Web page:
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6 Baby Steps to Organize Your Genealogy Work

By Diane Haddad
Young child taking small steps across a green lawn.

Does the word “organization” make you sweat? Do you find yourself often looking through stacks of research for a particular record or photo?

It’s an uneasy feeling when you don’t know whether you already have this or that information (and where you’d look to find out), where you got a particular record or “fact,” or how you’d retrieve files after a computer crash (if you’d even be able to). That must be why “get organized” is at the top of so many genealogy to-do lists for the new year.

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Following these tips from professional genealogists won’t solve your organization problems overnight, but they can give you a small way to work toward accomplishing organized genealogy.

1. Keep an updated research to-do list.

I follow this advice with a research log in a spreadsheet on Google Drive. I can use my phone or computer to add ideas that come to me while doing other research. When I complete a task, I check it off and enter any findings (and then pat myself on the back).

2. Label and organize paper and digital file folders with a consistent scheme.

If you’re just beginning to climb your family tree, you don’t need to launch right into a detailed filing system. All you need to get going are some file folders and a plastic crate, or if you like using binders, a 2- to 3-inch three-ring binder with subject dividers. It doesn’t matter which you choose; what’s important is that your system is easy to use and — most important — to maintain.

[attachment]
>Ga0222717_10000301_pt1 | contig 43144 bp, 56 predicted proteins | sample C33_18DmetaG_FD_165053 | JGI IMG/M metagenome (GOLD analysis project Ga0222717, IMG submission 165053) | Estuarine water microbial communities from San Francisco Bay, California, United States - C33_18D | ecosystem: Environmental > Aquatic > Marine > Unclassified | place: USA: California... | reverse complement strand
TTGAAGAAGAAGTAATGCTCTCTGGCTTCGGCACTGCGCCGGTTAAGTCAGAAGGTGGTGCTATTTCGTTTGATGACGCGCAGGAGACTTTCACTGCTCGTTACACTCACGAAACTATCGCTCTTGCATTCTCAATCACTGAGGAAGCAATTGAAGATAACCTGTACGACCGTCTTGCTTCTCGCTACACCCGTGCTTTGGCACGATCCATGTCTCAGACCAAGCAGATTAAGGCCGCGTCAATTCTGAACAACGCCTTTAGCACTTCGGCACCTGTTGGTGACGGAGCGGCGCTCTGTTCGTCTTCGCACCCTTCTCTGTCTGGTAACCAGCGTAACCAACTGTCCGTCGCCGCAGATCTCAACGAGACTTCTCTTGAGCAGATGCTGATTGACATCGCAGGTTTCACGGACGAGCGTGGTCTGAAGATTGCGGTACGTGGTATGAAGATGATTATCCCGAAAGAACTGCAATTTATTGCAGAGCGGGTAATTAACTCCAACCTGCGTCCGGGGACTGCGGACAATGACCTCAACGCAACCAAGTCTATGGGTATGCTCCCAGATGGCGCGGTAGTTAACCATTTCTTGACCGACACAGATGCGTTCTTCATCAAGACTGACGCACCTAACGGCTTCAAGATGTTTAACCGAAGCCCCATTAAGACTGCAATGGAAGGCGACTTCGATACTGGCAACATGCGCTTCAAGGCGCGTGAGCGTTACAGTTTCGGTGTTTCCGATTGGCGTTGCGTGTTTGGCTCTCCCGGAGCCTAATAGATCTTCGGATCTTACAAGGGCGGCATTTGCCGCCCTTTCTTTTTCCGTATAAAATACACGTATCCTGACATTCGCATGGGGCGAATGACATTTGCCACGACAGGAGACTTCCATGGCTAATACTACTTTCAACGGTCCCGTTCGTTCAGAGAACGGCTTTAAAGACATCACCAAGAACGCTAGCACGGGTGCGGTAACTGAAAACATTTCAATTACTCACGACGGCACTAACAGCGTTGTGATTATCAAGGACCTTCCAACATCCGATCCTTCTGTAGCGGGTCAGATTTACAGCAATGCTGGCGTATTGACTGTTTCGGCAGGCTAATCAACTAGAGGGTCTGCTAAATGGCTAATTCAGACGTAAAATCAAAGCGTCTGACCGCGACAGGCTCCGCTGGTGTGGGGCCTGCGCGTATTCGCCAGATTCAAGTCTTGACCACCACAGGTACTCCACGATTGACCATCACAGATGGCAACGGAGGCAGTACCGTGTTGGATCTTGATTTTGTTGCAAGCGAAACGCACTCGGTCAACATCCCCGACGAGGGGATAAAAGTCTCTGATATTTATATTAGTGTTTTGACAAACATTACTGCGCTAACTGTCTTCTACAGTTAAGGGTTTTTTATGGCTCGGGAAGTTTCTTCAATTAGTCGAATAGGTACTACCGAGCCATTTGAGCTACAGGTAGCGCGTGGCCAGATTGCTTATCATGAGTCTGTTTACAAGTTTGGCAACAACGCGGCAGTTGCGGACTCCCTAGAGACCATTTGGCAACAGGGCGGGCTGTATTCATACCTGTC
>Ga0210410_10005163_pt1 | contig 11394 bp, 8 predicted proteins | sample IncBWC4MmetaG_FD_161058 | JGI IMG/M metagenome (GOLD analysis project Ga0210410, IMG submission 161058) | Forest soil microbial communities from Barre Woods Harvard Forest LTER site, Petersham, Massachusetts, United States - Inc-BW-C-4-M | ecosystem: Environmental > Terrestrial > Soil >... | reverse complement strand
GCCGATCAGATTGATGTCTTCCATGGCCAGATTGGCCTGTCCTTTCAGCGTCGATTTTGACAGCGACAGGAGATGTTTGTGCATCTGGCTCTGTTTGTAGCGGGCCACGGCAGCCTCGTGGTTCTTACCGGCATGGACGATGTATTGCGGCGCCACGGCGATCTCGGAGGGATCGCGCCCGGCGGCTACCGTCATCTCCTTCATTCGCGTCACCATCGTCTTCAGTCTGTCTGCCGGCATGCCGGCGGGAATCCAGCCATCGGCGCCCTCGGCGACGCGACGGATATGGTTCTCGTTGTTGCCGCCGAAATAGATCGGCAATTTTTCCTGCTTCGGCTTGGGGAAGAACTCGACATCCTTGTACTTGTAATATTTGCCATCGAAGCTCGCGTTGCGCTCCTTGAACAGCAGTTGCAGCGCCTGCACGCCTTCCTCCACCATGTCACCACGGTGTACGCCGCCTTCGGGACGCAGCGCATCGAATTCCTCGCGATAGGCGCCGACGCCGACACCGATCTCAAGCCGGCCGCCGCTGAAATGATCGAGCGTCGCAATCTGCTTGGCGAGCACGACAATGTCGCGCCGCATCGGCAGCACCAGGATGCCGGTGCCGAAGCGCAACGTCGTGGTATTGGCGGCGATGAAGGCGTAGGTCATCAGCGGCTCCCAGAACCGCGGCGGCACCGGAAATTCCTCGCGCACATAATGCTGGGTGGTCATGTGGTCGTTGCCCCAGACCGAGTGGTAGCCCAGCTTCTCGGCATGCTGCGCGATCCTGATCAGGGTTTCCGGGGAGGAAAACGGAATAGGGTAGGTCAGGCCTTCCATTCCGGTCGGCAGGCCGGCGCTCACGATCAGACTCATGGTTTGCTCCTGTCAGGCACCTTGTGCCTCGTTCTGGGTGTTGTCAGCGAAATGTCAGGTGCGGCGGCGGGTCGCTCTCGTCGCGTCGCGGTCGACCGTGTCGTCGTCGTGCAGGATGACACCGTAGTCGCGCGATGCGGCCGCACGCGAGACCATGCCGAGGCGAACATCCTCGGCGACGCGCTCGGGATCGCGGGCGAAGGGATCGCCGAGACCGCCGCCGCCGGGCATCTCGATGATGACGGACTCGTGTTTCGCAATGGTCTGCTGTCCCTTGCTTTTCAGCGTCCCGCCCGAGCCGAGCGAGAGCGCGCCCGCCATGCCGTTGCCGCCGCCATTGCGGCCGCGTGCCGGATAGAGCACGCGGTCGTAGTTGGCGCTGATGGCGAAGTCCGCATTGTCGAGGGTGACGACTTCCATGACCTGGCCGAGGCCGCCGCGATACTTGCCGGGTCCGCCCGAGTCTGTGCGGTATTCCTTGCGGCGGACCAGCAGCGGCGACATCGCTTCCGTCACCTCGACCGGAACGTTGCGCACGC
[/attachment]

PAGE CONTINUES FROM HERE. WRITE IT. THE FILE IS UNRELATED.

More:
3. Come up with a naming scheme for digitized photos and records, too.

For example, LASTNAME-FIRSTNAME-DAY-MONTH-YEAR-RECORDTYPE. As you develop your file-naming scheme, create a File-naming Cheat Sheet and post it next to your computer to help you maintain consistency.

4. Make time for organization every time you research

Take a few minutes to file or recycle papers and neaten your desk (or the dining room table) as you wind up a research session. You’ll be able to pick up next time with fewer distractions.

5. Keep a “to file” basket on your desk or a shelf, and schedule regular times to file those papers.

I do this with my family’s non-genealogy paperwork, which helps keep papers off the kitchen counter. Most of my genealogy is digital, so I have a “to file” folder on my hard drive (the problem now being the lack of a paper avalanche to remind me to file stuff).

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6. Don’t waste money on unnecessary organizational supplies.

Before you buy anything, figure out what you need to organize. Declutter and decide how you’ll arrange what’s left. For example, would binders or filing drawers work best? What size bookshelf should house your library? Will you need archival boxes to store old photos? You might already have some of the supplies you need.

But no matter how many bins, drawers and shelves you have, it’s your research practices—not the boxes and binders—that’ll keep you organized.

Last updated: November 2019

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